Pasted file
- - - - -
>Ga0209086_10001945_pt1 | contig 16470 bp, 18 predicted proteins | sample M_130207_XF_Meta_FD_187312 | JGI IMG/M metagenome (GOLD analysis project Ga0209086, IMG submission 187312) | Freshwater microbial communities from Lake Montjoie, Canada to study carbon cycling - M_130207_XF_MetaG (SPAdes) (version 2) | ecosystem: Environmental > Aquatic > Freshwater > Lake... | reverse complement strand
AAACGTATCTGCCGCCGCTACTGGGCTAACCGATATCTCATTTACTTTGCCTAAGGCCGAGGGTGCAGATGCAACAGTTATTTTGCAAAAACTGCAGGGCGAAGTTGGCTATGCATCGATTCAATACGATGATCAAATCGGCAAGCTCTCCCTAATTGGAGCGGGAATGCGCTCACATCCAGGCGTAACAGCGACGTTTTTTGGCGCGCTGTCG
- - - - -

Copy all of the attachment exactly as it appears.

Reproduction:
>Ga0209086_10001945_pt1 | contig 16470 bp, 18 predicted proteins | sample M_130207_XF_Meta_FD_187312 | JGI IMG/M metagenome (GOLD analysis project Ga0209086, IMG submission 187312) | Freshwater microbial communities from Lake Montjoie, Canada to study carbon cycling - M_130207_XF_MetaG (SPAdes) (version 2) | ecosystem: Environmental > Aquatic > Freshwater > Lake... | reverse complement strand
AAACGTATCTGCCGCCGCTACTGGGCTAACCGATATCTCATTTACTTTGCCTAAGGCCGAGGGTGCAGATGCAACAGTTATTTTGCAAAAACTGCAGGGCGAAGTTGGCTATGCATCGATTCAATACGATGATCAAATCGGCAAGCTCTCCCTAATTGGAGCGGGAATGCGCTCACATCCAGGCGTAACAGCGACGTTTTTTGGCGCGCTGTCG